Isolation and Identification of a New Calicivirus Serotype and Evidence of Morbillivirus Infection During an Enzootic in Semi-Domesticated
IAAAM 1998
William Van Bonn1; Eric D. Jensen1; Carol House2; James A. House2; Thomas Buarage2; Douglas A. Gregg2
1Upstream Associates, San Diego, CA, USA; 2United States Department of Agriculture, Animal Plant Health Inspections Service, Foreign Animal Disease Diagnostic Laboratory, Plum Island, NY, US


An epizootic of caliciviral disease occurred in a group of semi-domesticated California sea lions (Zalophus californianus) during the months of April and May of 1997. Ten castrated mature male sea lions, ages 12-19 years, were housed in three adjacent open-ocean net enclosures in San Diego Bay (32°42.3'N,117°14.2'W). Four animals (40%) developed oral and extremity vesicles, anorexia, and were reluctant to perform learned behaviors. One animal developed vesicles but maintained a normal appetite and behaviors. The remaining animals showed no clinical signs of infection. Virus was isolated from four of the five animals that developed vesicles. Serum titers to the isolate, a previously untyped calicivirus, were demonstrated in all animals that showed any combination of clinical signs and in one animal that did not show any clinical signs. No virus was isolated from five fecal samples collected from four of the group animals. In all cases where vesicles developed, oral lesions preceded extremity lesions and were more severe. Clinical signs lasted 12-20 days in effected animals. All animals recovered fully from infection.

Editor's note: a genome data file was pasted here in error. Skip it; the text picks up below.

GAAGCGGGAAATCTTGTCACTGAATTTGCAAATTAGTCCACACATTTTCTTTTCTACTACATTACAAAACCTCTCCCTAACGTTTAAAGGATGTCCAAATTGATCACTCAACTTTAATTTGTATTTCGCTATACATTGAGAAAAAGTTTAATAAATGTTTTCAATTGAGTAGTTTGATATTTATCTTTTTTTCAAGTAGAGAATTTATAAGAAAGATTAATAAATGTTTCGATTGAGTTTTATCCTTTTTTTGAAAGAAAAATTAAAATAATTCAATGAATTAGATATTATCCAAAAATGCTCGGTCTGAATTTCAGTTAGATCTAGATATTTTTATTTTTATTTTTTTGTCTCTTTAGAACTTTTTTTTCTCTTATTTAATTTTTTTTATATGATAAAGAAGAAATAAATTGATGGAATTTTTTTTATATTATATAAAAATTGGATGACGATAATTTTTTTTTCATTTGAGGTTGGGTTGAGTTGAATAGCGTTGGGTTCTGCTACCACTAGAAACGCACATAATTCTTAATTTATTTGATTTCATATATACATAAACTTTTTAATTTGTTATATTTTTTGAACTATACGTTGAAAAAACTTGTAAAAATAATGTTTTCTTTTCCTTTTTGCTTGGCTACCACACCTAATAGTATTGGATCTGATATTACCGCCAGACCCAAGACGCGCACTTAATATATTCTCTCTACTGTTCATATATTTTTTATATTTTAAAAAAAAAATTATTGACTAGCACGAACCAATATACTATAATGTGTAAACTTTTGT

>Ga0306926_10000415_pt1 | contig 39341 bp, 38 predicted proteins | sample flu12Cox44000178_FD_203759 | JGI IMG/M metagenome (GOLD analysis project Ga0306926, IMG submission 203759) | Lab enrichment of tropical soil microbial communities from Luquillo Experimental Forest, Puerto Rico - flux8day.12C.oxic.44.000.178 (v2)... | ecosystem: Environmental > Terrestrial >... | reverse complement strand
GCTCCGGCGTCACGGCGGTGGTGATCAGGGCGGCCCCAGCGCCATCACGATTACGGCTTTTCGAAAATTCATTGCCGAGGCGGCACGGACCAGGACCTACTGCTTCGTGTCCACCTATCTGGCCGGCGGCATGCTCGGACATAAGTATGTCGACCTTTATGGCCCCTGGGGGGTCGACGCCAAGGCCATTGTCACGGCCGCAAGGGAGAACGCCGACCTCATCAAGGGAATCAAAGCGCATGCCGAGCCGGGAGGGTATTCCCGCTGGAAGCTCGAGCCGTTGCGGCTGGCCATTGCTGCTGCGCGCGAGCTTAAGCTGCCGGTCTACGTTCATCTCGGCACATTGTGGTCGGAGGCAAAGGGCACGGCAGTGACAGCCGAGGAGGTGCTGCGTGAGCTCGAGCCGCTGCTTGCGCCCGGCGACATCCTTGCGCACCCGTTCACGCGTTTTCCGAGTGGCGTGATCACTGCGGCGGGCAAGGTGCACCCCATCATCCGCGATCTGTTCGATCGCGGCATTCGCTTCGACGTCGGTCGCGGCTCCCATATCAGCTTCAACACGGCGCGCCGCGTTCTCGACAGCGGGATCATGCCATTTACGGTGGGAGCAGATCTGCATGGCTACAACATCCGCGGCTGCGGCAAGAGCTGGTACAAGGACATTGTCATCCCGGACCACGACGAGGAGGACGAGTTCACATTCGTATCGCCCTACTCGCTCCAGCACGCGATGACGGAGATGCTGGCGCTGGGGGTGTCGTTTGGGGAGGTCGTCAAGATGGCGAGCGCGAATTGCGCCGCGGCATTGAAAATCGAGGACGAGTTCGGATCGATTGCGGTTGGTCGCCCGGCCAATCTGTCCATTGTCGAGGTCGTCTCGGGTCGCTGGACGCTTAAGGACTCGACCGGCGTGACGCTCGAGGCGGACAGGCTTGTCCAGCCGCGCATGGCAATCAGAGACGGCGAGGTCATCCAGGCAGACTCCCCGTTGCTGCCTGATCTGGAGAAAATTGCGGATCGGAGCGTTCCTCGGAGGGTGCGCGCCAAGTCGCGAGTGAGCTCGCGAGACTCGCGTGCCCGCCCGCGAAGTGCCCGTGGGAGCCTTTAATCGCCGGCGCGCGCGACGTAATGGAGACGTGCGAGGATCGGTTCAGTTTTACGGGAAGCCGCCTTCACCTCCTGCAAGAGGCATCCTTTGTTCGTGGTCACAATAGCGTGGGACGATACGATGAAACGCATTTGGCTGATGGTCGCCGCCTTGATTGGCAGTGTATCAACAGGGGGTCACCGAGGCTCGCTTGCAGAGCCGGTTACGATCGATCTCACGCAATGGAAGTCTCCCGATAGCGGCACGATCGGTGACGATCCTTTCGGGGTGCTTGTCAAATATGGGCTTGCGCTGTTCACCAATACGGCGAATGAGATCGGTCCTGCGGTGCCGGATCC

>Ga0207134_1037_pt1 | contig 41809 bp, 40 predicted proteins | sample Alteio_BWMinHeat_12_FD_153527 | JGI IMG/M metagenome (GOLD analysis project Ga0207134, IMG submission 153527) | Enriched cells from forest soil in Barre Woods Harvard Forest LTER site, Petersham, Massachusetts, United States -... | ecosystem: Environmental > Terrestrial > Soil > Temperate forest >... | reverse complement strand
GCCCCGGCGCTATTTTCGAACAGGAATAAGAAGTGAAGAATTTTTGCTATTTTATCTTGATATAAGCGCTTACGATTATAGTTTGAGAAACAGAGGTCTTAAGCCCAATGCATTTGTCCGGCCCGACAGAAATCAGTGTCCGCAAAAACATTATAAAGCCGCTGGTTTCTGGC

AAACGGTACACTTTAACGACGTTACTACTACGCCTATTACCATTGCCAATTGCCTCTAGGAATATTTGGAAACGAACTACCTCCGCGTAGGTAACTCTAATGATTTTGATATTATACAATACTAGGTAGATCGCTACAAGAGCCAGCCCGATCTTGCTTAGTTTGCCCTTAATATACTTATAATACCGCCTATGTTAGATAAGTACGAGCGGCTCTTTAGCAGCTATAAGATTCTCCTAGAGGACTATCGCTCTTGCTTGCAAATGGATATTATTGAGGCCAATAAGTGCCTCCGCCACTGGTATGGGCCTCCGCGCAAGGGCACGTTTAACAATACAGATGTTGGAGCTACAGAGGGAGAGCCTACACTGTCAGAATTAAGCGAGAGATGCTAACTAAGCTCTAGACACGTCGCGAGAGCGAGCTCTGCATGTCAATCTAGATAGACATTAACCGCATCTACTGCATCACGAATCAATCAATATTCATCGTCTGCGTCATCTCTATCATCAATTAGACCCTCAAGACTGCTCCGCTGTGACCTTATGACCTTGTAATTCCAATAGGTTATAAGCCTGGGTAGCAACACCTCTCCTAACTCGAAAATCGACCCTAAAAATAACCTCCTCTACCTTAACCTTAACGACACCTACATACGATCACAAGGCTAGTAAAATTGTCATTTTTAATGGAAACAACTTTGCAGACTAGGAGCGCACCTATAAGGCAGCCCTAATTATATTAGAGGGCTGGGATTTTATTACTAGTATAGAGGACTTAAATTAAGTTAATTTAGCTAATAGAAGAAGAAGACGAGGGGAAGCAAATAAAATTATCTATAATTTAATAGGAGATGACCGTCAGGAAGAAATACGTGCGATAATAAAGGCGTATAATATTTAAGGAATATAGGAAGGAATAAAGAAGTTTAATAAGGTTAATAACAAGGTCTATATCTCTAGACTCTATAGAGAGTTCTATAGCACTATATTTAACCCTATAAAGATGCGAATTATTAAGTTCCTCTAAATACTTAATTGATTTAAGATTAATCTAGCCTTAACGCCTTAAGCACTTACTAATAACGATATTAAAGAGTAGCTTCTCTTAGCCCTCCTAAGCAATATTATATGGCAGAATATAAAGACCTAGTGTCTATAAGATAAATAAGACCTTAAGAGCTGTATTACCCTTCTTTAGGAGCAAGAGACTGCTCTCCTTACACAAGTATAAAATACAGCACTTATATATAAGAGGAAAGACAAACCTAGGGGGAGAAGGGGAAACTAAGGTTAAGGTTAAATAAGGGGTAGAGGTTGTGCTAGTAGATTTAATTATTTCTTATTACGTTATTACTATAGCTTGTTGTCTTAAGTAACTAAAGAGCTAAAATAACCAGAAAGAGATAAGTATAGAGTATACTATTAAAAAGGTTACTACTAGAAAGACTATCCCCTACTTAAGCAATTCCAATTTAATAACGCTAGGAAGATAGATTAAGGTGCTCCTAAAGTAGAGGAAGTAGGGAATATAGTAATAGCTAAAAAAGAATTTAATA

Viral particles, morphologically indistinguishable from morbillivirus, were also demonstrated on Transmission Electron Microscopy (TEM) of vesicular fluid from the index case. Two animals had measurable serum antibody titers to Phocine Distemper (morbillivirus).

Speaker Information
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William G. Van Bonn, DVM
Upstream Associates
San Diego, CA, USA

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